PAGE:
Access your Pro+ Content below.
Maximize cloud storage benefits with cloud-native data
This article is part of the Storage issue of October 2018, Vol. 17, No. 7
Every data center's storage architecture should include cloud storage. How that architecture integrates or uses it will vary from organization to organization. Strategies to maximize cloud storage benefits shouldn't focus on just one aspect or capability, but instead should consider the whole picture and what cloud storage would actually mean to the enterprise. Typical initial cloud projects, such as backup, migration, archive and disaster recovery (DR), tend to limit long-term cloud storage benefits and use of cloud resources. For example, a cloud backup application that stores data in the cloud using a proprietary format means an enterprise can't subsequently use that data with another cloud-based application. Migration approaches, on the other hand, typically transfer and transform data, making it cloud-native and useable by cloud applications in general. Most migration services perform one-way only, however. They don't enable the seamless movement of data back and forth between cloud and on premises and across clouds. The ...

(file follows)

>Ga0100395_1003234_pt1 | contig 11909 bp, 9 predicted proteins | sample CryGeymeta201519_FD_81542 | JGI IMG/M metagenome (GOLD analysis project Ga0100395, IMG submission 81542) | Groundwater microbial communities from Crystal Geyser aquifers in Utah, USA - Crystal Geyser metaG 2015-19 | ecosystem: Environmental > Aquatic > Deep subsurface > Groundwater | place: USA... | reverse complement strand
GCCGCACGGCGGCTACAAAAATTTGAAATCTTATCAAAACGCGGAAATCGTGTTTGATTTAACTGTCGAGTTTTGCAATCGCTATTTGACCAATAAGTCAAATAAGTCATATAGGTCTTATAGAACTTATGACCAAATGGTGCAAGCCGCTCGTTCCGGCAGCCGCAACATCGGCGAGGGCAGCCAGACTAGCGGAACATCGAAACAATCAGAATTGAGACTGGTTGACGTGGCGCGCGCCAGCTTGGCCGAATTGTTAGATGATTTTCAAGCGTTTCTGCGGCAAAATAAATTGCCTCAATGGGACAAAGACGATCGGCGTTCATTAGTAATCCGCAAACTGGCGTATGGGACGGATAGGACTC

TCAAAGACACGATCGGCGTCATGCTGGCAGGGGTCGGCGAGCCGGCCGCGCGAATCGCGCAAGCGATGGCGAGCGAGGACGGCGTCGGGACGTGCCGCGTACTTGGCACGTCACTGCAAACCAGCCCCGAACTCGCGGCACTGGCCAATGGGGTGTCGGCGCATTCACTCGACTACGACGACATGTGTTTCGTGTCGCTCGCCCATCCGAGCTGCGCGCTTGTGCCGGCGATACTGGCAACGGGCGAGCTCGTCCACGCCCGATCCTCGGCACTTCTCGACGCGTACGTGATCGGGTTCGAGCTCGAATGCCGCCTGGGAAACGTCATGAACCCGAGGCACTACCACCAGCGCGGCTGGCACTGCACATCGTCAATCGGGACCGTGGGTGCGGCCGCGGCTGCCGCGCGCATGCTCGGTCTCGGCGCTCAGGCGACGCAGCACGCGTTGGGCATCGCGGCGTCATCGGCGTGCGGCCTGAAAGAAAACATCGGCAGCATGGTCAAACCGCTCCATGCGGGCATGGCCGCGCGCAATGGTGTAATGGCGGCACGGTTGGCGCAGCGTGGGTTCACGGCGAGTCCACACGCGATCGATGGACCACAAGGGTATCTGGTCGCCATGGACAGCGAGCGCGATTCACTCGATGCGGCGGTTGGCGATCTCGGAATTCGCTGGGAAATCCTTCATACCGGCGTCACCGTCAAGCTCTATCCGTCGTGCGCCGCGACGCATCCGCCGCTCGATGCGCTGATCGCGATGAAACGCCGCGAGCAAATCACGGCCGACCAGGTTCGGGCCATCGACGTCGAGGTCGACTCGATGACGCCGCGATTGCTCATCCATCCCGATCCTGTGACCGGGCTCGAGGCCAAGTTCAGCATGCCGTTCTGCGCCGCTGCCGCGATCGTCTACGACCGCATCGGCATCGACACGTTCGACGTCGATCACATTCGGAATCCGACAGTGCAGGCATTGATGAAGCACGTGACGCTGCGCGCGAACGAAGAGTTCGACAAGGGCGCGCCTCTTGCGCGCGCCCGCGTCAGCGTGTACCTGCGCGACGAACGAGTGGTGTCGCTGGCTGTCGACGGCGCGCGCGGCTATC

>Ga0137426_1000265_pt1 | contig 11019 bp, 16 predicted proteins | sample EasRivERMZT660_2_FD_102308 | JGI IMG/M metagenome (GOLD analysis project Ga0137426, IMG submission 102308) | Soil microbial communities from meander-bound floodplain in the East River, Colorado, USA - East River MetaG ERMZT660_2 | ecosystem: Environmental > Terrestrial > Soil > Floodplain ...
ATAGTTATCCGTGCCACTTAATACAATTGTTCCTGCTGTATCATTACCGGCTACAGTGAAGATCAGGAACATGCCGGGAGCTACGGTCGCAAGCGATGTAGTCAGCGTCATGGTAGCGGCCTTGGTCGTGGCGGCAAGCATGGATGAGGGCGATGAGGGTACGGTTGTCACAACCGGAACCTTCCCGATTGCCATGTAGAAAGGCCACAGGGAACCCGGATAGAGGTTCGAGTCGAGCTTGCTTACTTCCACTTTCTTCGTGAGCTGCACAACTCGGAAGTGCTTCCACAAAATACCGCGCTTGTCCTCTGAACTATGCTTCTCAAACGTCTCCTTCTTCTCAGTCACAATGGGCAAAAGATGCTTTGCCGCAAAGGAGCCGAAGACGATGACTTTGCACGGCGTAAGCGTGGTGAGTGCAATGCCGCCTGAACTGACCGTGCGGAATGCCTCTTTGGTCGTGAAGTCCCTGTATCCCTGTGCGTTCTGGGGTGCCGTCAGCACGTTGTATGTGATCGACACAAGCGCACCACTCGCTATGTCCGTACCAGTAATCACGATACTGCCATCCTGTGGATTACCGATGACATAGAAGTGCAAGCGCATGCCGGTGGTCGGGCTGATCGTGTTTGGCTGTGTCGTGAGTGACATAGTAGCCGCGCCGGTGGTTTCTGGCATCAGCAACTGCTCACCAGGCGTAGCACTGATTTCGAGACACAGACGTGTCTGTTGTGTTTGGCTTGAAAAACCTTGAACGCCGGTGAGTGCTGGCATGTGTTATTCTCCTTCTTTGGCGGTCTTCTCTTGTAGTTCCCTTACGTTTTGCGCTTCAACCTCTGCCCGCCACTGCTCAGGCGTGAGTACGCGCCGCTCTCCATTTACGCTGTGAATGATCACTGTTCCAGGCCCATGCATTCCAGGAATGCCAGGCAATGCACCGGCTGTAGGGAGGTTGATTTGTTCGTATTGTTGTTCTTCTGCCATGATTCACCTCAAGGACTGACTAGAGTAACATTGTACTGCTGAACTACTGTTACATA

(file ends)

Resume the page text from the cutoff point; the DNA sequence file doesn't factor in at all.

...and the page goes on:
Access this PRO+ Content for Free!
Features in this issue
Perpetual hunger for better and faster application performance often requires reducing latency by either moving the data to the compute or the compute to the data, but which one?
Data, software and hardware migration projects should, but don't always, fully exploit the features and settings of the new environment and minimize application downtime.
Cost and scaling limits mean planar NAND flash as we know it will slowly cede its pre-eminent place in the memory hierarchy to emerging technologies such as 3D XPoint.
News in this issue
Forget everything you've heard about private cloud storage and start over with a true set of building blocks designed to let you create a public cloud-like infrastructure.
Columns in this issue
StorOne's TRU Storage technology raises the bar for software-defined storage by gathering together universal pools of storage across disparate hardware that any workload can use.
A cloud storage strategy must acknowledge that storage is but one part of cloud use and involves storage and compute, as well as data that's accessible to all cloud resources.